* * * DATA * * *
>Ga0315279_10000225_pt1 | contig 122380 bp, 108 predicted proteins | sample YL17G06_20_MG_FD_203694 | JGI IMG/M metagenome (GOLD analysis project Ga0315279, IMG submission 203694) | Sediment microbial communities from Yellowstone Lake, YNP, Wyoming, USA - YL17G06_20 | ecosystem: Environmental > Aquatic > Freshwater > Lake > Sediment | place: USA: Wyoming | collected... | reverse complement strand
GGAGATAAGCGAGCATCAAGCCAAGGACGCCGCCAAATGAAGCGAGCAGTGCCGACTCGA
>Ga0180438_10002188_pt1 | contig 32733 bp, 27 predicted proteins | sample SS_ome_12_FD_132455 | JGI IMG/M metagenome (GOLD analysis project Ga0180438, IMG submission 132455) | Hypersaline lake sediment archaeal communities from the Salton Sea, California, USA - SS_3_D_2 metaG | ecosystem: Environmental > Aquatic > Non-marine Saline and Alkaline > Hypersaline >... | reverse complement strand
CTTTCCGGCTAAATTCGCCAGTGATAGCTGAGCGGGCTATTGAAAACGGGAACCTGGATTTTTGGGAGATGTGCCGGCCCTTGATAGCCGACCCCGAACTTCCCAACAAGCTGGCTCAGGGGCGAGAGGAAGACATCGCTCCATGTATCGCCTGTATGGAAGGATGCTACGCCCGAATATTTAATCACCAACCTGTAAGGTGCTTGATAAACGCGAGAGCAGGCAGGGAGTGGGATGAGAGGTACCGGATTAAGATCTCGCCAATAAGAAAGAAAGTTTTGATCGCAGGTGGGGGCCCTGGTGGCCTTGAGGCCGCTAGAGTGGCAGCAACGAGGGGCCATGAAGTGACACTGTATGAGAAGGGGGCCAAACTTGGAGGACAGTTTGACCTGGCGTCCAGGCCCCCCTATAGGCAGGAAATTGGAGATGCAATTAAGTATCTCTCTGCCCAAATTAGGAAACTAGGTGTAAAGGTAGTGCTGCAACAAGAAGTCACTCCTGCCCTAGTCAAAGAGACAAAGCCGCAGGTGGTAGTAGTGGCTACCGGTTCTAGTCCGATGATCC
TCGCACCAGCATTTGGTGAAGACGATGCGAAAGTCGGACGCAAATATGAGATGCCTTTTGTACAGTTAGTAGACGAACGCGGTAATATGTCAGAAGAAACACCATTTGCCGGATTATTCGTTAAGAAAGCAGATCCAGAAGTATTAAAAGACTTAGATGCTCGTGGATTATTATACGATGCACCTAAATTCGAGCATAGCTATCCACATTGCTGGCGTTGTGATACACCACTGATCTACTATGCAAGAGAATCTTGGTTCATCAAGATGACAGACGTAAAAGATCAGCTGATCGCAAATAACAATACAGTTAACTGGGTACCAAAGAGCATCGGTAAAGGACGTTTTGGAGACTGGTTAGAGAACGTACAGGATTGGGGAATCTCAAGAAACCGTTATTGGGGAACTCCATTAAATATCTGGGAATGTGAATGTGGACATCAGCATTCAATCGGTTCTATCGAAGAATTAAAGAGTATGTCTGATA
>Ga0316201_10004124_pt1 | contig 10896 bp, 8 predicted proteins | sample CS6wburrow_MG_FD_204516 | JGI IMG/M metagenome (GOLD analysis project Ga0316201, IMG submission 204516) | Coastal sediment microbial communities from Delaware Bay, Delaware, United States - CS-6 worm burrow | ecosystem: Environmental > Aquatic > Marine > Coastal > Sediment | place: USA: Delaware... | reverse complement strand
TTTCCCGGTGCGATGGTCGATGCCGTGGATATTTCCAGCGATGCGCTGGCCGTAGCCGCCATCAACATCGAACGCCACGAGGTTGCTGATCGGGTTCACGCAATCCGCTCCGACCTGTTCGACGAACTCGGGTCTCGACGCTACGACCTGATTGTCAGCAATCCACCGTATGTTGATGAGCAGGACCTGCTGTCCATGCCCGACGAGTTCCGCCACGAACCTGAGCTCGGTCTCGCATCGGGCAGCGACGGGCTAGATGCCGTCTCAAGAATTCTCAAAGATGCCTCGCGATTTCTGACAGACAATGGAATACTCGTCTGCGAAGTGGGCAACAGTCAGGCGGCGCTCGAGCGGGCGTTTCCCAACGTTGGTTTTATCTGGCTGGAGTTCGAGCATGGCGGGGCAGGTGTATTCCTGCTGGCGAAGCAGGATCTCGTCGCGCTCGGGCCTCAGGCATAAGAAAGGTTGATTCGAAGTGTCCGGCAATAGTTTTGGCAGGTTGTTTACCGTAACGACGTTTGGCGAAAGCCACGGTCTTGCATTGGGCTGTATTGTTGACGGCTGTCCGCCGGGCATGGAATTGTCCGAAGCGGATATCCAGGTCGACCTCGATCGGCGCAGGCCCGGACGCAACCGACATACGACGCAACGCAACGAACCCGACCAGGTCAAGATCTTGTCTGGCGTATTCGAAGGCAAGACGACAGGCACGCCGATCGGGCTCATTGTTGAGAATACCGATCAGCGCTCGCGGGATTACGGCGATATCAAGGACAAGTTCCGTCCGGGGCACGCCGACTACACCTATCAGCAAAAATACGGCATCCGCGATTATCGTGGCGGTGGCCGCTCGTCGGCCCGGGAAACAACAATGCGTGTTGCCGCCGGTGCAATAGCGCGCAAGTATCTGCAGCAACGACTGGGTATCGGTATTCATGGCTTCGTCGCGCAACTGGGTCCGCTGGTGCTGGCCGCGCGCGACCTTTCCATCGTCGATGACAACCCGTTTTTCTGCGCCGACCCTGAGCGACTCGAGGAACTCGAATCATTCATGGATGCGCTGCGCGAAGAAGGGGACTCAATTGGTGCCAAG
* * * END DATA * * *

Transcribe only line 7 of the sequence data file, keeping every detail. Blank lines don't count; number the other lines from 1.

TTTCCCGGTGCGATGGTCGATGCCGTGGATATTTCCAGCGATGCGCTGGCCGTAGCCGCCATCAACATCGAACGCCACGAGGTTGCTGATCGGGTTCACGCAATCCGCTCCGACCTGTTCGACGAACTCGGGTCTCGACGCTACGACCTGATTGTCAGCAATCCACCGTATGTTGATGAGCAGGACCTGCTGTCCATGCCCGACGAGTTCCGCCACGAACCTGAGCTCGGTCTCGCATCGGGCAGCGACGGGCTAGATGCCGTCTCAAGAATTCTCAAAGATGCCTCGCGATTTCTGACAGACAATGGAATACTCGTCTGCGAAGTGGGCAACAGTCAGGCGGCGCTCGAGCGGGCGTTTCCCAACGTTGGTTTTATCTGGCTGGAGTTCGAGCATGGCGGGGCAGGTGTATTCCTGCTGGCGAAGCAGGATCTCGTCGCGCTCGGGCCTCAGGCATAAGAAAGGTTGATTCGAAGTGTCCGGCAATAGTTTTGGCAGGTTGTTTACCGTAACGACGTTTGGCGAAAGCCACGGTCTTGCATTGGGCTGTATTGTTGACGGCTGTCCGCCGGGCATGGAATTGTCCGAAGCGGATATCCAGGTCGACCTCGATCGGCGCAGGCCCGGACGCAACCGACATACGACGCAACGCAACGAACCCGACCAGGTCAAGATCTTGTCTGGCGTATTCGAAGGCAAGACGACAGGCACGCCGATCGGGCTCATTGTTGAGAATACCGATCAGCGCTCGCGGGATTACGGCGATATCAAGGACAAGTTCCGTCCGGGGCACGCCGACTACACCTATCAGCAAAAATACGGCATCCGCGATTATCGTGGCGGTGGCCGCTCGTCGGCCCGGGAAACAACAATGCGTGTTGCCGCCGGTGCAATAGCGCGCAAGTATCTGCAGCAACGACTGGGTATCGGTATTCATGGCTTCGTCGCGCAACTGGGTCCGCTGGTGCTGGCCGCGCGCGACCTTTCCATCGTCGATGACAACCCGTTTTTCTGCGCCGACCCTGAGCGACTCGAGGAACTCGAATCATTCATGGATGCGCTGCGCGAAGAAGGGGACTCAATTGGTGCCAAG